Mathematics of the Jewish Calendar/The lengths of the months
Although the New Year occurs at the start of the month of Tishri (that is the traditional spelling, although increasingly the spelling Tishrei is preferred), the Bible commands that Nissan should be regarded as the first month. ("This month shall be for you the beginning of months: it shall be the first month of the year for you." See Exodus Chapter 12 verse 2.)
As a general rule, the months are alternately 30 and 29 days. As will be explained later, two months (Cheshvan and Kislev) are of variable length. Further, in leap years, an extra month called Adar Rishon (First Adar) is inserted before the month of Adar, which is then renamed Adar Sheni (Second Adar). The months are as follows:
- Nisan, 30 days
- Iyar, 29 days
- Sivan, 30 days
- Tammuz, 29 days
- Av (or Menachem Av), 30 days
- Ellul, 29 days
- Tishri (or Tishrei), 30 days
- Cheshvan (or Marcheshvan), 29 days; sometimes 30 days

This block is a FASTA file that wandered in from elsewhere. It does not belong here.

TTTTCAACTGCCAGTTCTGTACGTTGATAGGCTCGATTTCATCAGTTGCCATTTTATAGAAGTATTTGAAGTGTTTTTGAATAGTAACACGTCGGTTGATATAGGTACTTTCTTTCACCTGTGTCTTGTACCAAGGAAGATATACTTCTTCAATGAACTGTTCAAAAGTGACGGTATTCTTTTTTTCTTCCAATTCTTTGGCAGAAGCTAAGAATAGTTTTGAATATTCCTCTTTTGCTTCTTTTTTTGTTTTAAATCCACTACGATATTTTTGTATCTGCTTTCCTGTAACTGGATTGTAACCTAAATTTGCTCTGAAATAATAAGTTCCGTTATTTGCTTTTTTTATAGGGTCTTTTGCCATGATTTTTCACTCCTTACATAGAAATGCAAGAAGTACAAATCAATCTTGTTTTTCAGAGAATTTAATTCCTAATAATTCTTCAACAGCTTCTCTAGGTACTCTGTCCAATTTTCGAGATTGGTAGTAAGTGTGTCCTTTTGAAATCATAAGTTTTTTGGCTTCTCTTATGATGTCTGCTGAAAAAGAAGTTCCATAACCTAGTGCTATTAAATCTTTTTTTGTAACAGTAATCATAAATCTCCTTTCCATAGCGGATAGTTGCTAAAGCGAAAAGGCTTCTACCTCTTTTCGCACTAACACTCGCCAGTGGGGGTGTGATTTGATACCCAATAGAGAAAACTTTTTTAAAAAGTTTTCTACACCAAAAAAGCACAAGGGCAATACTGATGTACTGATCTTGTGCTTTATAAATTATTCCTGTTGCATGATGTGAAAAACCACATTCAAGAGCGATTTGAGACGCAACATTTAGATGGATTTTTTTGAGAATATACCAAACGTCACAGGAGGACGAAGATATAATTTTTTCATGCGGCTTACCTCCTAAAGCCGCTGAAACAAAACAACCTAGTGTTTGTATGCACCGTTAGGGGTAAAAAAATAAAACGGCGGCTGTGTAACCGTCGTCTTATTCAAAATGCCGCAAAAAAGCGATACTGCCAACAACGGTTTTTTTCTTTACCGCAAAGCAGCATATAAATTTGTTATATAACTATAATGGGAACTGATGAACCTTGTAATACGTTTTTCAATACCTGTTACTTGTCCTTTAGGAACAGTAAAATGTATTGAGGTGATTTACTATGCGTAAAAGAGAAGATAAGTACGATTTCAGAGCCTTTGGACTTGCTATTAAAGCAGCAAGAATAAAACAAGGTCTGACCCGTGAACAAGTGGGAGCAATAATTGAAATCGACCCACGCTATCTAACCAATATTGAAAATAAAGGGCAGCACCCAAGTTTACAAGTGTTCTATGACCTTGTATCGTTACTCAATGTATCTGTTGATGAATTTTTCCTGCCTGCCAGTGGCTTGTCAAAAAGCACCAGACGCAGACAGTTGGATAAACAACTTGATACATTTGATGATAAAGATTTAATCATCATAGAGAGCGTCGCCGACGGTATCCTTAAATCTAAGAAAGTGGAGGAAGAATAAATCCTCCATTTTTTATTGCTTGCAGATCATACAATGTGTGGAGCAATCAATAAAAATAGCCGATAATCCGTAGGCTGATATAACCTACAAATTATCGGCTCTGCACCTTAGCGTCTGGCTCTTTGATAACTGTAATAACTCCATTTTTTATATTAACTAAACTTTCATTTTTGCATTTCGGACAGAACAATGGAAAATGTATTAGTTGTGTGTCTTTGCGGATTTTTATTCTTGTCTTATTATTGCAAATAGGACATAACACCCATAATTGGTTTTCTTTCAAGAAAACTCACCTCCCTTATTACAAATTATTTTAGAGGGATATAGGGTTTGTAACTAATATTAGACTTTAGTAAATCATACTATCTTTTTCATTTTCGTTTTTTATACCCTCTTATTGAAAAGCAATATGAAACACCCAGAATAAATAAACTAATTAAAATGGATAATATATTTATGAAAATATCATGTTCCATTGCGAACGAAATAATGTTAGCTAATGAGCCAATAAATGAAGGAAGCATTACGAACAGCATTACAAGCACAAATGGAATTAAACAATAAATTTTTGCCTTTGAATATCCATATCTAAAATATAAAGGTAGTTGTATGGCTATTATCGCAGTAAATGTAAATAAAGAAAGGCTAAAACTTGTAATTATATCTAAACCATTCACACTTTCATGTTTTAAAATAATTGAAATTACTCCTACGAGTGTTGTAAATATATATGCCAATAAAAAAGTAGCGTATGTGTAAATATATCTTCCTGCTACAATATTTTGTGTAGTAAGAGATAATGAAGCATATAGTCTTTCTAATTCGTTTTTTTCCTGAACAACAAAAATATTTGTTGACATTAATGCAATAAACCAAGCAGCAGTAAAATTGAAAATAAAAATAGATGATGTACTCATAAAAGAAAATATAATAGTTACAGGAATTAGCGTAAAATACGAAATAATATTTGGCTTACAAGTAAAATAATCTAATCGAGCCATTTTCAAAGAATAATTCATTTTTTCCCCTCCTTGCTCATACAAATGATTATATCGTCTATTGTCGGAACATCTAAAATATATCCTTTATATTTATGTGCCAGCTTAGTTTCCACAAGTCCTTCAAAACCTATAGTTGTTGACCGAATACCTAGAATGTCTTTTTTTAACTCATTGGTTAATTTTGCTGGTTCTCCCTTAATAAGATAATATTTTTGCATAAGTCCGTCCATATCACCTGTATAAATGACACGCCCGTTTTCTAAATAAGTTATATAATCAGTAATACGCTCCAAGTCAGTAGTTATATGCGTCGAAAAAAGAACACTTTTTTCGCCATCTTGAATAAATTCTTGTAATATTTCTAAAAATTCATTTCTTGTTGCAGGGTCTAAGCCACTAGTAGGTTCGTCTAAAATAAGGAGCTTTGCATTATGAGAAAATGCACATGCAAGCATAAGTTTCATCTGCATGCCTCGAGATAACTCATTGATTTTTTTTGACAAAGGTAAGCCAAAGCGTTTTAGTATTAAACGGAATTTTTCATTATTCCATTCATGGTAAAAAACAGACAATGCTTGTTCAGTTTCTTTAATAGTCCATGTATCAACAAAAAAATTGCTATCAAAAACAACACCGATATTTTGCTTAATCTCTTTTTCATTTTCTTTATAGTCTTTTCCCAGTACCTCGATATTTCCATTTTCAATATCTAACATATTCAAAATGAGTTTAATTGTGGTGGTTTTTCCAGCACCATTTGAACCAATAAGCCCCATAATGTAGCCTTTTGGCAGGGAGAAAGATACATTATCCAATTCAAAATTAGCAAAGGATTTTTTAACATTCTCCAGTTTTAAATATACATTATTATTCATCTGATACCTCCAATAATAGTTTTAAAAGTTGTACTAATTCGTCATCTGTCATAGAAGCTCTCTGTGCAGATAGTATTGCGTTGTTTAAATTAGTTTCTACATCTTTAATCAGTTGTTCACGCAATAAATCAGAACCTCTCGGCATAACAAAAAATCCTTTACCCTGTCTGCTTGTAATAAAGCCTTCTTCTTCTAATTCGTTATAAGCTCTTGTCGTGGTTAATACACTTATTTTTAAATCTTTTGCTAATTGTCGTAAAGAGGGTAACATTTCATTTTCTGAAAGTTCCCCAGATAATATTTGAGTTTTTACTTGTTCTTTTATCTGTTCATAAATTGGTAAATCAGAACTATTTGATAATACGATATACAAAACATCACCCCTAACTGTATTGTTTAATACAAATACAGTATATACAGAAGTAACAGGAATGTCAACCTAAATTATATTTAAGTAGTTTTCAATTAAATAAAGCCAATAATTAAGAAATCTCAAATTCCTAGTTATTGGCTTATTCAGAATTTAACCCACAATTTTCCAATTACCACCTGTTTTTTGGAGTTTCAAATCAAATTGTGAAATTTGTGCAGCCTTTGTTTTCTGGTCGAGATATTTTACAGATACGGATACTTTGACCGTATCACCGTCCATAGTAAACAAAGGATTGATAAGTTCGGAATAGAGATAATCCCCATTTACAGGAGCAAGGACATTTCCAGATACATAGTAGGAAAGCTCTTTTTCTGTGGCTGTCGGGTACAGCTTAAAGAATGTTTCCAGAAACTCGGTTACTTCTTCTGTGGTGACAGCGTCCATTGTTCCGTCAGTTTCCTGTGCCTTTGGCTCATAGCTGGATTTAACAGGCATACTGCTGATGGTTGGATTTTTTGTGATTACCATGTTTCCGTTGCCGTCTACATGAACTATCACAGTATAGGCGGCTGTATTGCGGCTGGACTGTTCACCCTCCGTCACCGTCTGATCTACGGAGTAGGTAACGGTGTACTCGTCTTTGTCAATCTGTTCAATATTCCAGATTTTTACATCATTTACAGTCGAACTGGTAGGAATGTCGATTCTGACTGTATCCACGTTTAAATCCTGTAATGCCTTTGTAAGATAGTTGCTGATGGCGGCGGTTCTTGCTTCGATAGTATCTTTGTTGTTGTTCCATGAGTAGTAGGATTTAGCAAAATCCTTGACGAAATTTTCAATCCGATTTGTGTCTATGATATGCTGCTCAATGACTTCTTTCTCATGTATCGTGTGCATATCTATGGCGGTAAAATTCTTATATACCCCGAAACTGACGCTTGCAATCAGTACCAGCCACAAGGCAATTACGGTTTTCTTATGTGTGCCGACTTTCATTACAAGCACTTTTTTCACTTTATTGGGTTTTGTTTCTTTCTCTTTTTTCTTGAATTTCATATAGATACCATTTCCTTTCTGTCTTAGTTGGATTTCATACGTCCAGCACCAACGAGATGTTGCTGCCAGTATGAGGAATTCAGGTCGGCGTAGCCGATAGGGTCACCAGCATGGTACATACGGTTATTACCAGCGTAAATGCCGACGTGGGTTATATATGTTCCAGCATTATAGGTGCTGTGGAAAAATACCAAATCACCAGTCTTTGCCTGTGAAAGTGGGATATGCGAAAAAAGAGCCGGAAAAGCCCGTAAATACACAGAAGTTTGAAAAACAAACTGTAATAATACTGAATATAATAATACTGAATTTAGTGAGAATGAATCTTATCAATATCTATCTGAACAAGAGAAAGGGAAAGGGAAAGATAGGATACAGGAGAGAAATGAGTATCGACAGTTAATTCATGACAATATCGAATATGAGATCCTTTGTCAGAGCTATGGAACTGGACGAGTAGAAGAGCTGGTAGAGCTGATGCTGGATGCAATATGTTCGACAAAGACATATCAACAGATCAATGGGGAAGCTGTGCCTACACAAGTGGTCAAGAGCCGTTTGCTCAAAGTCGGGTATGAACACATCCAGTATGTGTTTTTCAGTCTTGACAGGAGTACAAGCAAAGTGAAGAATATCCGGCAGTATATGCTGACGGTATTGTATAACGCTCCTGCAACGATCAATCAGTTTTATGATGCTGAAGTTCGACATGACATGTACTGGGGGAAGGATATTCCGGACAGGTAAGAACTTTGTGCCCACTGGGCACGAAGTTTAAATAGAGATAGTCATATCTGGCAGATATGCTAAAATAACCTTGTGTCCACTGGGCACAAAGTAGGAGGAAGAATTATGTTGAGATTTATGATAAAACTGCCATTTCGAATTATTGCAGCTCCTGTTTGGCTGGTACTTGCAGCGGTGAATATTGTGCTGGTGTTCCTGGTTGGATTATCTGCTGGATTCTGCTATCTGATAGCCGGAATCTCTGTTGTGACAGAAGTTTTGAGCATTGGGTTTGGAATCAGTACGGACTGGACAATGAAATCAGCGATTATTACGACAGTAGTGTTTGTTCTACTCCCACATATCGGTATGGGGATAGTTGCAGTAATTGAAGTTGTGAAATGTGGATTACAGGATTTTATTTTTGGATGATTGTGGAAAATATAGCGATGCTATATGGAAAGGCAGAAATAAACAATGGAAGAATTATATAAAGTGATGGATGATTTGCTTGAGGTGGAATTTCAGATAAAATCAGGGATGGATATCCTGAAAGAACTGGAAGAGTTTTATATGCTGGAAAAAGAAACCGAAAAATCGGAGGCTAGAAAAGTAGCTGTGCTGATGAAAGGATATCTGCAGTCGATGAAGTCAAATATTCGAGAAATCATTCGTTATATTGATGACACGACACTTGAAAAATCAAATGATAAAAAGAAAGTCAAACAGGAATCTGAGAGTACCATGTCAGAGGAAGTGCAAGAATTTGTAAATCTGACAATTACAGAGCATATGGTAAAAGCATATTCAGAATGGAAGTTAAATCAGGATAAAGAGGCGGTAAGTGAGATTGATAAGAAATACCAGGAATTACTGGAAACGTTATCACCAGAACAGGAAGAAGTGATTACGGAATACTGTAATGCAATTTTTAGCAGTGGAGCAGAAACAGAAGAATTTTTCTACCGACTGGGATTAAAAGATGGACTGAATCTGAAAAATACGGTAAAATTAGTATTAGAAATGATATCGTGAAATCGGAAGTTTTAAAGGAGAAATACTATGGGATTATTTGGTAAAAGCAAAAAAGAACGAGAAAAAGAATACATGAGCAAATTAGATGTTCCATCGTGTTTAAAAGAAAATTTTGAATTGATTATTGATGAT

- Kislev, 30 days; sometimes 29 days
- Tevet, 29 days
- Shevat, 30 days
- [Adar Rishon (only in leap years), 30 days]
- Adar (called Adar Sheni in leap years), 29 days
In a regular (כסדרן) year, Cheshvan has 29 days and Kislev has 30 — consistent with the pattern of the lengths of the other months, and there are a total of 354 days (384 in a leap year). If Cheshvan and Kislev both have 30 days, the year is called complete (מלא) and there are 355 days (385 in a leap year). If Cheshvan and Kislev both have 29 days, the year is called deficient (חסר)and there are 353 days (383 in a leap year).
Thus an ordinary year can have 353, 354 or 355 days, and a leap year can have 383, 384 or 385 days. No year is allowed to fall outside these limits of length.
Note that 385 days is exactly 55 weeks, so that the Rosh Hashana of a year following an abundant leap year always falls on the same day of the week as the Rosh Hashana of that year. This does not happen with other year types.
It is possible for six consecutive years to contain all six lengths; for example, 5801-5806 does so.